COP28 discussion – clean energy cooking and alternative fuels for global communities

Researchers from Loughborough University have got together to discuss the future of clean energy cooking – one of the talking points at this year’s COP 28 summit in the United Arab Emirates.

Professor Richard Blanchard, Professor Ed Brown and Dr Jerome Nsengiyaremye are behind some of the biggest projects in Africa, and around the world, which aim to wean communities off traditional fuel and energy sources, such as wood and charcoal, and onto electric or other cleaner fuels.

The hour-long discussion, hosted by Peter Warzynski, covers a multitude of topics including, what is clean cooking, why is it becoming a priority, the role of energy resilience in the future, hydrogen energy and energy storage.

It mirrors a number of the goals and aims of the 2023 United Nations climate change conference – known as COP (Conference of the Parties), which began on November 30, in Dubai.

Prof Brown is at this year’s COP to launch the Global Electric Cooking Coalition (GeCCo), a new international initiative which aims to promote electric cooking as a scalable solution to the global clean cooking challenge.

It aims to make electric cooking a significant component of the cooking energy mix in at least 10 countries from Sub-Saharan Africa, Asia, and Latin America over the next seven years.

Topics and running order:

  • 00:00 - 03:42 - Introductions to guests and overview of the discussion
  • 03:43 - 09:31 - What is clean cooking?
  • 09:32 - 11:50 - Is clean cooking becoming more of a priority? 
  • 11:51 - 19:25 - The rise of electricity availability and the development of the opportunities for clean electric cooking in countries 
  • 19:26 - 23:39 - Energy resilience and the role that has to play in the future
  • 23:40 - 31:52 - COP28 and the Launch of GeCCo
  • 31:53 - 40:03 - Energy provision, the world of Hydrogen energy and energy storage
  • 40:04 -46:44 - Mini-grids and the benefits that have 
  • 46:45 - 52:34 - How do you get rural communities to open up to the idea of electric cooking?
  • 52:35 - 57:24 – Electric cookbooks and how they came about
  • 57:25 - 01:01:28 - Is this issue localised or a global issue?
  • 01:01:29 - 01:10:14 - What are the alternatives available?
  • 01:10:14 - 01:13:32 - Final remarks

Modern Energy Cooking Services (MECS), an eight-year research programme funded by UK Aid (FCDO), is laying the foundations for an accelerated transition towards affordable low-carbon alternatives, such as highly efficient electric cooking appliances.

In 2021 the University launched a new multi-million-pound research centre to help support vulnerable populations in the Global South shape and benefit from the transition to sustainable energy.

One of the core objectives of the Centre for Sustainable Transitions: Energy, Environment and Resilience (STEER) is to work with partners across the world, from decision-makers to energy-poor communities, to make the United Nations’ Sustainable Development Goal (SDG) 7 a reality.

In addition to its world-leading research in this area, Loughborough University also offers two cutting-edge master’s programmes on which students are able to learn the skills that STEER is using to shape global agendas and influence policy today: Climate Change Politics and Policy MA and Climate Change Science and Management MSc.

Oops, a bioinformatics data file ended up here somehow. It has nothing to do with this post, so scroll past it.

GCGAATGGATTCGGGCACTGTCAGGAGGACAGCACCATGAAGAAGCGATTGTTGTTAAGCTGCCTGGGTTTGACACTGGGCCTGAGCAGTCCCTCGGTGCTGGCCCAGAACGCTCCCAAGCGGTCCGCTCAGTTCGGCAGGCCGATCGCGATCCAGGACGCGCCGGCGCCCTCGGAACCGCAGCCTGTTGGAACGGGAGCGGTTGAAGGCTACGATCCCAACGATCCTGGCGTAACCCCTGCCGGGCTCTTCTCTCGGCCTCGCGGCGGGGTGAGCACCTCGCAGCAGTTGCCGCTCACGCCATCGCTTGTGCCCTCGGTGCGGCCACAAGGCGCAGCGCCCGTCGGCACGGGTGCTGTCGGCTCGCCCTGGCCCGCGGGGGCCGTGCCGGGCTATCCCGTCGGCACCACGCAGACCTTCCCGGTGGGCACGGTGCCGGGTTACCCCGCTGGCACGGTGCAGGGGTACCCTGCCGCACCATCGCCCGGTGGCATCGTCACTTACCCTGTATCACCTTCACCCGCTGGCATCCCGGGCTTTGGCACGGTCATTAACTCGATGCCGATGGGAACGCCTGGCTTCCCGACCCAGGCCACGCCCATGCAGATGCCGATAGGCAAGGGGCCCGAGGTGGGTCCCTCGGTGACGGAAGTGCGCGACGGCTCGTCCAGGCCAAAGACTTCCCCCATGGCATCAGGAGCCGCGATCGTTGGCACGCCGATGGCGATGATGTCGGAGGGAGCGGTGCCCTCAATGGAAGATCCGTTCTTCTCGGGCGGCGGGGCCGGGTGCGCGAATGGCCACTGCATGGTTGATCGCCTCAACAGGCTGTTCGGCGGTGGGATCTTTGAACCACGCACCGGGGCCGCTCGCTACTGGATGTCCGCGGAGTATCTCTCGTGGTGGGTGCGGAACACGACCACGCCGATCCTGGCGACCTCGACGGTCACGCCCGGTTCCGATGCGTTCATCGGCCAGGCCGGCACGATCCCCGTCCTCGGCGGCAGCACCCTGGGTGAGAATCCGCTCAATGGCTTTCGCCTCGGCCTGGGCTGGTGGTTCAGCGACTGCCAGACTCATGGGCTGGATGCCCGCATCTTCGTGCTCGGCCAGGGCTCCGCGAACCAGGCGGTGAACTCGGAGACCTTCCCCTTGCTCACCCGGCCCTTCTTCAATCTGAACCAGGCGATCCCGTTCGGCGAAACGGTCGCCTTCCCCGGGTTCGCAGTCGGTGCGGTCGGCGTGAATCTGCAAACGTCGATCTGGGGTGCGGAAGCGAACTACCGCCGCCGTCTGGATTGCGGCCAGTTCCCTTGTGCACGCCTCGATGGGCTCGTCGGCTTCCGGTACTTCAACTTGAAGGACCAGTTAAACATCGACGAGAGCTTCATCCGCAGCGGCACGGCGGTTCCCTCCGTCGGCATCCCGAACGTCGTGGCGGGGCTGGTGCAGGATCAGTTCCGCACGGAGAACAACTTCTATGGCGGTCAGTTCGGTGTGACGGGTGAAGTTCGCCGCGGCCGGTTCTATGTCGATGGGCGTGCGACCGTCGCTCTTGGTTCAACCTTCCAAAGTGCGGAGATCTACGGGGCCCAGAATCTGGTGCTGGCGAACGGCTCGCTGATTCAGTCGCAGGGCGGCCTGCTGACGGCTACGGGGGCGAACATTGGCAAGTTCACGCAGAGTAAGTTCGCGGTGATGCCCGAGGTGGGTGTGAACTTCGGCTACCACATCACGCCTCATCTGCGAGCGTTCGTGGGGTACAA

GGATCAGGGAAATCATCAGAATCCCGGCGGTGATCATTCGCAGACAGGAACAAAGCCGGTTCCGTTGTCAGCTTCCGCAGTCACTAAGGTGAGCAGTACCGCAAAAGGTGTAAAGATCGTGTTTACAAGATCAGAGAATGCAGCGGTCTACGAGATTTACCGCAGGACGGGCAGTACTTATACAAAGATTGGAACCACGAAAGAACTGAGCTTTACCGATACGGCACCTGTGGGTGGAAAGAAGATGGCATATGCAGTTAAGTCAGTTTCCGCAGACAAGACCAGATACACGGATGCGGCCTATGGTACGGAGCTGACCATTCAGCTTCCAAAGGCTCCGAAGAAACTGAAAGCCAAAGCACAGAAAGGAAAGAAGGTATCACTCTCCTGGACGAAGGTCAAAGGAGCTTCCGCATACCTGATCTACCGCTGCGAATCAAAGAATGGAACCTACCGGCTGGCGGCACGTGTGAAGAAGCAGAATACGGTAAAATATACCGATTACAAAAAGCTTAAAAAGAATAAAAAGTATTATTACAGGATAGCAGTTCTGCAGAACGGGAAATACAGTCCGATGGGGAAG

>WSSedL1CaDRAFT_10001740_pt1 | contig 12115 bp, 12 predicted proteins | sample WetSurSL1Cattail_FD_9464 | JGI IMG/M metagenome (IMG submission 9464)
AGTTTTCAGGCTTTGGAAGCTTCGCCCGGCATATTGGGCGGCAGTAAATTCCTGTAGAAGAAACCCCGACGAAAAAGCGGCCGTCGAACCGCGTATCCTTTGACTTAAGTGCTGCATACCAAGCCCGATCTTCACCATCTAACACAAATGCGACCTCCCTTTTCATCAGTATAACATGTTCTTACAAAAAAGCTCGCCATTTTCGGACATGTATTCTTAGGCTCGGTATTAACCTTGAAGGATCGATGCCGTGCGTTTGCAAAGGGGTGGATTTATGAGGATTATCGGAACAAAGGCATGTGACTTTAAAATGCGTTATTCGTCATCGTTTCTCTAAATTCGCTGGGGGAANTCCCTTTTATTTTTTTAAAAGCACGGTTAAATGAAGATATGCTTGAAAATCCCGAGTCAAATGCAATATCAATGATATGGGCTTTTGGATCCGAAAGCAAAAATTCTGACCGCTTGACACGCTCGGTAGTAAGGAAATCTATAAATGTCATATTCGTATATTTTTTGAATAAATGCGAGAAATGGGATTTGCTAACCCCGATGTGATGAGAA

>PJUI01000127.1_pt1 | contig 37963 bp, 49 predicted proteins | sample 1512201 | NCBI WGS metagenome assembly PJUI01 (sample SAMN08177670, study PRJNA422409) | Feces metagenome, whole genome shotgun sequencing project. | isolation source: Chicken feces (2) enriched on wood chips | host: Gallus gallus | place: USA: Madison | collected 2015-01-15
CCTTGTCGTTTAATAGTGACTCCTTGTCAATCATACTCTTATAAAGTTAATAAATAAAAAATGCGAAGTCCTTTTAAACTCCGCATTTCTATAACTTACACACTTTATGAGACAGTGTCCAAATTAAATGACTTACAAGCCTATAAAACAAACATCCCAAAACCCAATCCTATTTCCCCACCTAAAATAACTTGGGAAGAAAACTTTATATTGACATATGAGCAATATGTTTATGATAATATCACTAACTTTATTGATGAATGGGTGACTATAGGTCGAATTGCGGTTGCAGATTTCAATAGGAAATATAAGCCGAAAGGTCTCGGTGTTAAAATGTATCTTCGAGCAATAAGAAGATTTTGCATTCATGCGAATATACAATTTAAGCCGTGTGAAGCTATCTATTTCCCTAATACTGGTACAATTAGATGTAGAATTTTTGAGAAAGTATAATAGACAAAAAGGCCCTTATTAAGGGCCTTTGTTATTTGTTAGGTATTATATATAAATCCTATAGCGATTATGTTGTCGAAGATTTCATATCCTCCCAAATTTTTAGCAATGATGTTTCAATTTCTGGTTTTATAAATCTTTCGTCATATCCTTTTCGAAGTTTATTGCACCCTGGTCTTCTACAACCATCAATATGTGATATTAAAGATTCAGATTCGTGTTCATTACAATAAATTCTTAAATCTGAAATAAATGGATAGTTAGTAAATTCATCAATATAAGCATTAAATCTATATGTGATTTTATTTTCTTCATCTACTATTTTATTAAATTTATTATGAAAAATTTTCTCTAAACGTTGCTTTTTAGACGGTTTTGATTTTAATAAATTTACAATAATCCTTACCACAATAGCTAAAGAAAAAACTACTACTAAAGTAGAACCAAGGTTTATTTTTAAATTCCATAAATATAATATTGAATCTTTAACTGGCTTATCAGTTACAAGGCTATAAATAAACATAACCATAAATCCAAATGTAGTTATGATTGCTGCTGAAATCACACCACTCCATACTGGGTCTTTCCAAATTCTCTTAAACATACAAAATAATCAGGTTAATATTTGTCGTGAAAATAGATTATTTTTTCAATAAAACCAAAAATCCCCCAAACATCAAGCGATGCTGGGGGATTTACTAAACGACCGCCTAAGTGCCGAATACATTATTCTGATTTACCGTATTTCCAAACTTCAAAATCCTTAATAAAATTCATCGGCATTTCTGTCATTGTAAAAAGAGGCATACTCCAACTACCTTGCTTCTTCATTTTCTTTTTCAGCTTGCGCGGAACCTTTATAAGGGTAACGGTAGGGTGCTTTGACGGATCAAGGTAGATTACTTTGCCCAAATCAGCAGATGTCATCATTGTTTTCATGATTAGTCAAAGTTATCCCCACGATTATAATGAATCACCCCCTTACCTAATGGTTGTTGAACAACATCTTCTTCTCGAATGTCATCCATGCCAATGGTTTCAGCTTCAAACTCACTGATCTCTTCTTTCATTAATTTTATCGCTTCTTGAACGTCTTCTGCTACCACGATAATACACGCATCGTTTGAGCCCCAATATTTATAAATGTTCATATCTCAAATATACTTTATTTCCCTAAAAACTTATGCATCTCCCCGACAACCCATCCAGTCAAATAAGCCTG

About COP28

The summit is an opportunity for all the world's nations to gather and discuss pressing environmental issues such as carbon emission, greenhouse gases and other topics.

It is also a chance for world leaders to negotiate practical ways to slow down climate change. In the past, it led to the landmark 2015 Paris Agreement to cut greenhouse gas emissions to an extent that will keep the atmosphere and wider environmental stable, safe and habitable.

The 28th COP meeting takes place in December, in the United Arab Emirates (UAE) – a controversial choice, mainly because this year’s COP President, Sultan Ahmed al Jaber, is also the Managing Director and group CEO of the Abu Dhabi National Oil Company (ADNOC).


Notes for editors

Press release reference number: 23/184

Loughborough is one of the country’s leading universities, with an international reputation for research that matters, excellence in teaching, strong links with industry, and unrivalled achievement in sport and its underpinning academic disciplines.

It has been awarded five stars in the independent QS Stars university rating scheme, named the best university in the world for sports-related subjects in the 2022 QS World University Rankings – the sixth year running – and University of the Year for Sport by The Times and Sunday Times University Guide 2022.

Loughborough is ranked 7th in The UK Complete University Guide 2023, 10th in the Guardian University League Table 2023 and 11th in the Times and Sunday Times Good University Guide 2023.

Loughborough is consistently ranked in the top twenty of UK universities in the Times Higher Education’s ‘table of tables’, and in the Research Excellence Framework (REF) 2021 over 90% of its research was rated as ‘world-leading’ or ‘internationally-excellent’. In recognition of its contribution to the sector, Loughborough has been awarded seven Queen's Anniversary Prizes.

The Loughborough University London campus is based on the Queen Elizabeth Olympic Park and offers postgraduate and executive-level education, as well as research and enterprise opportunities. It is home to influential thought leaders, pioneering researchers and creative innovators who provide students with the highest quality of teaching and the very latest in modern thinking.